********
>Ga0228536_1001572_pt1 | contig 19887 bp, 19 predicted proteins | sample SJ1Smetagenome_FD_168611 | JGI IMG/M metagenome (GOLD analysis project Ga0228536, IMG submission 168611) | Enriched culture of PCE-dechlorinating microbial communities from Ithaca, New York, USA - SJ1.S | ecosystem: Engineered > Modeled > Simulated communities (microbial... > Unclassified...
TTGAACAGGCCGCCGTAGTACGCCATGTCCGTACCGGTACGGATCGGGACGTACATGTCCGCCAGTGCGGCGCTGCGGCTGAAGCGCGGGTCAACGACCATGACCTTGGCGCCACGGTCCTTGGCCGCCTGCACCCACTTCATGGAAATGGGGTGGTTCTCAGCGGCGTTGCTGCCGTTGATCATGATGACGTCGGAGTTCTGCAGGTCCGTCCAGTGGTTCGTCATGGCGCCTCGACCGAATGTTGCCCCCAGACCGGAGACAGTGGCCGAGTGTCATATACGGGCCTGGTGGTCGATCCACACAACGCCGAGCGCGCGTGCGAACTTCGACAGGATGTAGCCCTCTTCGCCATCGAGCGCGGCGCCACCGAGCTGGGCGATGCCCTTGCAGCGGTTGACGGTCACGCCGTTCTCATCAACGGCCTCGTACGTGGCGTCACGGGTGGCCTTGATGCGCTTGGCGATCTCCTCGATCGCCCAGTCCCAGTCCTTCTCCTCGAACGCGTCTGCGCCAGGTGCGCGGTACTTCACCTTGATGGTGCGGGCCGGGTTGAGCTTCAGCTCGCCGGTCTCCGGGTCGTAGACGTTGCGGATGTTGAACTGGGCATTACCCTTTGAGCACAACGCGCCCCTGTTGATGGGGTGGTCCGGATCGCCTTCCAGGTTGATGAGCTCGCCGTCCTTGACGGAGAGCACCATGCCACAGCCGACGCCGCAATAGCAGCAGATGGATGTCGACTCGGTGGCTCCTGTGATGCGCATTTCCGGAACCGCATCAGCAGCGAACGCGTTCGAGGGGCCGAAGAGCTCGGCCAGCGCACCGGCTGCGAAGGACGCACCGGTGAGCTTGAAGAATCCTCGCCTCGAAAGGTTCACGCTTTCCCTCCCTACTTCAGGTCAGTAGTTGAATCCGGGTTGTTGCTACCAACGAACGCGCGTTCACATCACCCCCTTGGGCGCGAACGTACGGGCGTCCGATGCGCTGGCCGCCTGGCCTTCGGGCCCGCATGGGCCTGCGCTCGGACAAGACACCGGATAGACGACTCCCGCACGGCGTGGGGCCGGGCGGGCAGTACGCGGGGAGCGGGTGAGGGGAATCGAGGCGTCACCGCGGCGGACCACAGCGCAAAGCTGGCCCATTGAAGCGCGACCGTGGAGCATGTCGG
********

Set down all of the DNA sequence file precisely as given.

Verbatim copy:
>Ga0228536_1001572_pt1 | contig 19887 bp, 19 predicted proteins | sample SJ1Smetagenome_FD_168611 | JGI IMG/M metagenome (GOLD analysis project Ga0228536, IMG submission 168611) | Enriched culture of PCE-dechlorinating microbial communities from Ithaca, New York, USA - SJ1.S | ecosystem: Engineered > Modeled > Simulated communities (microbial... > Unclassified...
TTGAACAGGCCGCCGTAGTACGCCATGTCCGTACCGGTACGGATCGGGACGTACATGTCCGCCAGTGCGGCGCTGCGGCTGAAGCGCGGGTCAACGACCATGACCTTGGCGCCACGGTCCTTGGCCGCCTGCACCCACTTCATGGAAATGGGGTGGTTCTCAGCGGCGTTGCTGCCGTTGATCATGATGACGTCGGAGTTCTGCAGGTCCGTCCAGTGGTTCGTCATGGCGCCTCGACCGAATGTTGCCCCCAGACCGGAGACAGTGGCCGAGTGTCATATACGGGCCTGGTGGTCGATCCACACAACGCCGAGCGCGCGTGCGAACTTCGACAGGATGTAGCCCTCTTCGCCATCGAGCGCGGCGCCACCGAGCTGGGCGATGCCCTTGCAGCGGTTGACGGTCACGCCGTTCTCATCAACGGCCTCGTACGTGGCGTCACGGGTGGCCTTGATGCGCTTGGCGATCTCCTCGATCGCCCAGTCCCAGTCCTTCTCCTCGAACGCGTCTGCGCCAGGTGCGCGGTACTTCACCTTGATGGTGCGGGCCGGGTTGAGCTTCAGCTCGCCGGTCTCCGGGTCGTAGACGTTGCGGATGTTGAACTGGGCATTACCCTTTGAGCACAACGCGCCCCTGTTGATGGGGTGGTCCGGATCGCCTTCCAGGTTGATGAGCTCGCCGTCCTTGACGGAGAGCACCATGCCACAGCCGACGCCGCAATAGCAGCAGATGGATGTCGACTCGGTGGCTCCTGTGATGCGCATTTCCGGAACCGCATCAGCAGCGAACGCGTTCGAGGGGCCGAAGAGCTCGGCCAGCGCACCGGCTGCGAAGGACGCACCGGTGAGCTTGAAGAATCCTCGCCTCGAAAGGTTCACGCTTTCCCTCCCTACTTCAGGTCAGTAGTTGAATCCGGGTTGTTGCTACCAACGAACGCGCGTTCACATCACCCCCTTGGGCGCGAACGTACGGGCGTCCGATGCGCTGGCCGCCTGGCCTTCGGGCCCGCATGGGCCTGCGCTCGGACAAGACACCGGATAGACGACTCCCGCACGGCGTGGGGCCGGGCGGGCAGTACGCGGGGAGCGGGTGAGGGGAATCGAGGCGTCACCGCGGCGGACCACAGCGCAAAGCTGGCCCATTGAAGCGCGACCGTGGAGCATGTCGG